Occupy Consciousness: Healing the Collective Mind

Everybody needs to dissolve stress, and research shows that effective meditation is the most powerful stress buster there is.
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Here in Asheville, NC, ranks of the Occupy movement have struggled peacefully to keep their encampments. Recently there was a march in protest of occupier arrests.

Bloggers on The Huffington Post have commented eloquently about the widespread protests and the statement being made from Oakland to New England.

In support of social change, there's another powerful approach, one that's complimentary to all viewpoints -- an approach essential to social evolution, yet so quiet it's easily drowned out amid the general media's focus on the obvious and sensational.

That approach: meditation.

"Change Begins Within"
The above phrase was coined by David Lynch as the theme of his philanthropic foundation's annual benefit event to support Transcendental Meditation stress-reduction programs for students and at-risk populations -- such as Native Americans, veterans with PTSD, child prostitutes, prison inmates and the homeless.

Why this initiative to teach people a meditation technique -- why not food, shelter, clothing, or job training, as other altruistic organizations provide?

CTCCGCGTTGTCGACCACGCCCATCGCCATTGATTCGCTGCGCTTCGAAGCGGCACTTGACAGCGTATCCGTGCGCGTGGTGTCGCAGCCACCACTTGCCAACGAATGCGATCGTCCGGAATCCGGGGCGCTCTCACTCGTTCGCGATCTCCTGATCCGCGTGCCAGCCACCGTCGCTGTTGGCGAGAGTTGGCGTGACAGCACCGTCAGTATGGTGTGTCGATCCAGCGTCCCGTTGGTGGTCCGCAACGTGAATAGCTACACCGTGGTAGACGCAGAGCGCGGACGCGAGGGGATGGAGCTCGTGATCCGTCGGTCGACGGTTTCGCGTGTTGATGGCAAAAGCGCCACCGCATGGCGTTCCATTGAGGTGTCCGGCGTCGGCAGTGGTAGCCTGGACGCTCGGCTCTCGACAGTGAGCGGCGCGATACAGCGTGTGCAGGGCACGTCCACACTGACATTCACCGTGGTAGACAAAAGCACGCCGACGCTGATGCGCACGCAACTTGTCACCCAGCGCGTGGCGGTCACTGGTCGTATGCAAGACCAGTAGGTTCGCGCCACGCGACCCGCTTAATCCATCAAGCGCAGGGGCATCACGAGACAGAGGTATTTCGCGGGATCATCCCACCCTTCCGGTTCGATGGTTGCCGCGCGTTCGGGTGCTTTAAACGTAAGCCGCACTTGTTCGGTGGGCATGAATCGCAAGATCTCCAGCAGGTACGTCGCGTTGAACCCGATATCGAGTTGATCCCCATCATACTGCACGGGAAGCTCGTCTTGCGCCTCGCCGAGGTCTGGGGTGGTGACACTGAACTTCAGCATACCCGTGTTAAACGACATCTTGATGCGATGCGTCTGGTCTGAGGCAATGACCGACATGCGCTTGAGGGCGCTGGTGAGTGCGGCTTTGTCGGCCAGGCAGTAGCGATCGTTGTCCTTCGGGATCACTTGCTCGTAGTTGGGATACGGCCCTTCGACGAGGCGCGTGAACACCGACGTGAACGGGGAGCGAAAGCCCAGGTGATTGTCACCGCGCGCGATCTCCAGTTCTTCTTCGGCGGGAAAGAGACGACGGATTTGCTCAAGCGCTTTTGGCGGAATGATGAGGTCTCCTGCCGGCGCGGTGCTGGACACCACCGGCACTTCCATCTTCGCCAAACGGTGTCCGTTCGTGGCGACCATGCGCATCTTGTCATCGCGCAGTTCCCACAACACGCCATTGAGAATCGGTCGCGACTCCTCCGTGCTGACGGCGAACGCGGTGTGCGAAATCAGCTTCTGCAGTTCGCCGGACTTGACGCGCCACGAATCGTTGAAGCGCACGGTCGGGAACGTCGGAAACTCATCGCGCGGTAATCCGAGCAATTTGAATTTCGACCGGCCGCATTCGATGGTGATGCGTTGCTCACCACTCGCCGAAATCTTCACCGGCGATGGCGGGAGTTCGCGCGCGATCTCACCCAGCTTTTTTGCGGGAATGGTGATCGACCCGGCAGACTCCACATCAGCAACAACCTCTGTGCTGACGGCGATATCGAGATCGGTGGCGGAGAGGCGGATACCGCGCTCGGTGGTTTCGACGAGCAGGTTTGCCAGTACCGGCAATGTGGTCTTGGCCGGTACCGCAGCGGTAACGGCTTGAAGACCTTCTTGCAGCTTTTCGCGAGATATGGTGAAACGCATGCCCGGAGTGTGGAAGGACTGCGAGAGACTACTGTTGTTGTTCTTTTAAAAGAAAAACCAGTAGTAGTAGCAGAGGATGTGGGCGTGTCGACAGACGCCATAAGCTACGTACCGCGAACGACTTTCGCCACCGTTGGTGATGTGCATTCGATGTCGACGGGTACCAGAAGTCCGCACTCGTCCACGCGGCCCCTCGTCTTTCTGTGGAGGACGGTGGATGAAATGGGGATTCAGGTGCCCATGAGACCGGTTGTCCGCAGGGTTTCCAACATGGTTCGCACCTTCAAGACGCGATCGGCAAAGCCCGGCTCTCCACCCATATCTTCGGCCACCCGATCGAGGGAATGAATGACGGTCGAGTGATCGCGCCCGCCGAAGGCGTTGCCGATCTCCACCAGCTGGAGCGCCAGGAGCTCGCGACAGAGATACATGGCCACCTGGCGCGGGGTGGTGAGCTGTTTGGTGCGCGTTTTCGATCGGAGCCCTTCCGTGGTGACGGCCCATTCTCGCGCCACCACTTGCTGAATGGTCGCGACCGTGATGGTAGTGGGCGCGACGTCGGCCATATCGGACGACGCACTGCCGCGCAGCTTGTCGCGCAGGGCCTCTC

Because real change begins within. Our world is as we are. It will always be necessary to affect responsible change on the outside, but whatever good can be accomplished in society depends on the quality of heart and mind of those creating the change -- individually and collectively.

Besides, everybody needs to dissolve stress, and research shows that effective meditation is the most powerful stress buster there is. Stress wears you down. It clouds your mind and diverts you from right decisions. Doctors say it can kill you. And the total stress of all individuals coalesces to become collective stress--affecting the overall quality of life in society.

Meditating for Social Change
Imagine: countless numbers of people across the country, in their homes or together in meditation halls, sitting, closing their eyes and transcending, experiencing a level of consciousness where we're all interconnected. What if, by silently stirring this underlying, unified field, an influence of orderliness and cooperation could be created throughout collective consciousness -- dissolving social tensions and relieving government gridlock, stimulating economic confidence and supporting positive change?

Such a project is quietly underway and gathering momentum, on both national and global levels. In Fairfield, Iowa, 2000 meditators -- volunteers from 50 countries, of all races and religions -- assemble morning and evening, seven days a week to further this endeavor. Similar large, permanent "coherence-creating" groups are forming in South America, Europe, Australia, and throughout India and Asia.

Teams of forward-thinking scientists have tracked this phenomenon and published their studies in peer-reviewed sociological journals--showing promising results.